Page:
In hypothesizing the presence of some alien will in the realm of the unconscious, we are making a distinction between the order of thought and the order of a given nature which may seem to us as unavoidable. Thinking—in the broadest, most rigorous and consequential sense—does not concern itself about death. It only investigates death as a matter of fact, something that can thought of, but not something that should be brought to bear upon the axiological structure of thinking itself. Claiming to the contrary is tantamount to confound the distinction between living and thinking, a vitalist eschatological trope which is fully theological.

In other words, even if the fact of exploitation was part of the order of reality, thinking should dismiss it as the order of illusion. For thought, reality is not a given, it is something that is questioned and reinvented by thinking. To confound thinking with life such that an inevitable death that puts an end to life is taken for granted as a reality to which thought must conform is to undermine the ambitions of thought. To undermine the ambitions of thought is to undermine the dignity of all life, for only in virtue of thinking we can assert the richness and the value of all life and thus consider exploitation as something both against value and detrimental to life-forms. Life by itself does not give us any values, it does not even explain why exploitation in the broadest possible sense of the term should be obstructed. It is as Schopenhauer has observed as callous as the will to kill, the compulsion to murder the ego, to terminate any value that life might possibly have.

It is now rather obvious why I suggested in the abstract that the concept of the alien will properly speaking belongs to the realm of politics. Hypothesizing about the presence of an alien will—a system of exploitation—even if we think we possess our own will, our own choices and thoughts is the very first stage from which political investigation must start. Put differently, to postulate the possibility that we are animated by an alien will is the stepping stone for imagining a counterfactual life for everything that lives. Just as Ferenczi’s cases who took their lives at face value yet were animated corpses, we can never assume that our life is actually ours or that our most egalitarian maxims are not already seized by a system of exploitation. In postulating the reality of the unconscious we do not advance a noumenal real as what humiliates thought. Positing the reality of the unconscious as the possibility of causal mechanisms which can commandeer the order of thinking is a postulate of thought. All consciousness—as a matter of critical cognition—can already be a vassal for the order of causes. But to even reflect on this fact, to realize the absence of autonomy of mere consciousness, its possible enslavement is something that can only be achieved by the system of self-consciousness.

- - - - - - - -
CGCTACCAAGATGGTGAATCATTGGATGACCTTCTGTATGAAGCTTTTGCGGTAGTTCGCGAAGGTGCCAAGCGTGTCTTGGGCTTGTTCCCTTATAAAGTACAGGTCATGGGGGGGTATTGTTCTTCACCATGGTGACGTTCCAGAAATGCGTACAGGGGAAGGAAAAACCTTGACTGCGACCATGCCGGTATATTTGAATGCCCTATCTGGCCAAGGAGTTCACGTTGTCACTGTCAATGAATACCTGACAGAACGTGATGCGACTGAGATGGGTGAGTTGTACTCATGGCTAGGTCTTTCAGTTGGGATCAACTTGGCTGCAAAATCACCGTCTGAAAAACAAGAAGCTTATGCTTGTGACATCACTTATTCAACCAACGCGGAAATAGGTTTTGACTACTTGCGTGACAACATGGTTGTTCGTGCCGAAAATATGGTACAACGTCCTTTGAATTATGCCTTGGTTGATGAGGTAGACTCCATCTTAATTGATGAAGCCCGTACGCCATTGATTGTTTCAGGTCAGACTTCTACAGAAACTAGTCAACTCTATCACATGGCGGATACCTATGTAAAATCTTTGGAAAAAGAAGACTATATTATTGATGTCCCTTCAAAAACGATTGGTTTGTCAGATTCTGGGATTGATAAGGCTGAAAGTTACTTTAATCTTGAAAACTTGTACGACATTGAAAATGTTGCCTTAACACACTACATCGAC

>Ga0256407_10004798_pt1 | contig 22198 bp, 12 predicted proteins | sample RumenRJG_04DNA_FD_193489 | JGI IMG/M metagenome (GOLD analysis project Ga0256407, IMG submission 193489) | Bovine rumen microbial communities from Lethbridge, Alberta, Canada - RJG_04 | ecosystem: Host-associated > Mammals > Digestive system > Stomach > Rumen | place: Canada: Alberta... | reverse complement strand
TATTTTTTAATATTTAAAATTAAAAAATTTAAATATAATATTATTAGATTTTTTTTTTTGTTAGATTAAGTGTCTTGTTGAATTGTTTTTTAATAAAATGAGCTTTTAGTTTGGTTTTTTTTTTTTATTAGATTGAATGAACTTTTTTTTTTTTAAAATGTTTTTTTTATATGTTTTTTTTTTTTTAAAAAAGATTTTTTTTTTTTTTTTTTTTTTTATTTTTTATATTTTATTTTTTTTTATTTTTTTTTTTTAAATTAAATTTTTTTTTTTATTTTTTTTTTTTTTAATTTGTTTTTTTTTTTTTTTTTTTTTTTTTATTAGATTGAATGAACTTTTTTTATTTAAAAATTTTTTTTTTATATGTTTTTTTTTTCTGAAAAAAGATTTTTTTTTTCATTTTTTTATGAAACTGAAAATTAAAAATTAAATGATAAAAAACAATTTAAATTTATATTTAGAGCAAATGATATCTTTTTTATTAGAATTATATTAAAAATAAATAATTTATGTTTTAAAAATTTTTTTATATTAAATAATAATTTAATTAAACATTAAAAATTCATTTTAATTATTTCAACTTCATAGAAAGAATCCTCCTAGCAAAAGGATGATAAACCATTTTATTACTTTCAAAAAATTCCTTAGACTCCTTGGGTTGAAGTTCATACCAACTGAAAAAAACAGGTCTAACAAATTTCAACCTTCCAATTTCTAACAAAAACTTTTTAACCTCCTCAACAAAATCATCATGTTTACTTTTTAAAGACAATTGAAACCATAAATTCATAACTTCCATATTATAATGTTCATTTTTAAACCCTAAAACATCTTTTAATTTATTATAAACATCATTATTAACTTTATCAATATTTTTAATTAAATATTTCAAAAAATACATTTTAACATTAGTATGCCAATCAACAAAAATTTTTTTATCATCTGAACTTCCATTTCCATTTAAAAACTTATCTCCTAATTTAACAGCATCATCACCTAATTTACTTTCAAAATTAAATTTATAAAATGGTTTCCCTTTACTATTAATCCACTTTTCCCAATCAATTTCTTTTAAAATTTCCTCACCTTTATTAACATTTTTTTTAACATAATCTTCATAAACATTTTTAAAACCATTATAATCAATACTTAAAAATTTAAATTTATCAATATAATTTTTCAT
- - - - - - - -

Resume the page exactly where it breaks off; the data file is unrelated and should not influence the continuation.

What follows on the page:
If we do not question what we take as the reality of our world, we are living by an alien will. Wresting ourselves from an alien will means we are living differently, it means that we have postulated and built a different reality, insofar as we have questioned the integrity of our cherished reality. The unconscious hypothesis—i.e., positing the reality of the alien will as that which allows us to live this way but not others–is then what enables us to think of a different life and reality. Without entertaining the possibility of a different reality or life and without understanding the significance of the unconscious as what empowers us to doubt our ordinary lives, we are indeed carrions, incapable of thinking and incapable of understanding what life could possibly be for us and others. In that case, the world we imagine is correspondingly nothing but a mass grave, in which echoes of muffled screams are never heard, for they are mistaken as the voices of the dead who have no longer any business in the realm of life.


One thought on “The Psyche and the Carrion

Leave a Reply

Fill in your details below or click an icon to log in: Logo

You are commenting using your account. Log Out /  Change )

Twitter picture

You are commenting using your Twitter account. Log Out /  Change )

Facebook photo

You are commenting using your Facebook account. Log Out /  Change )

Connecting to %s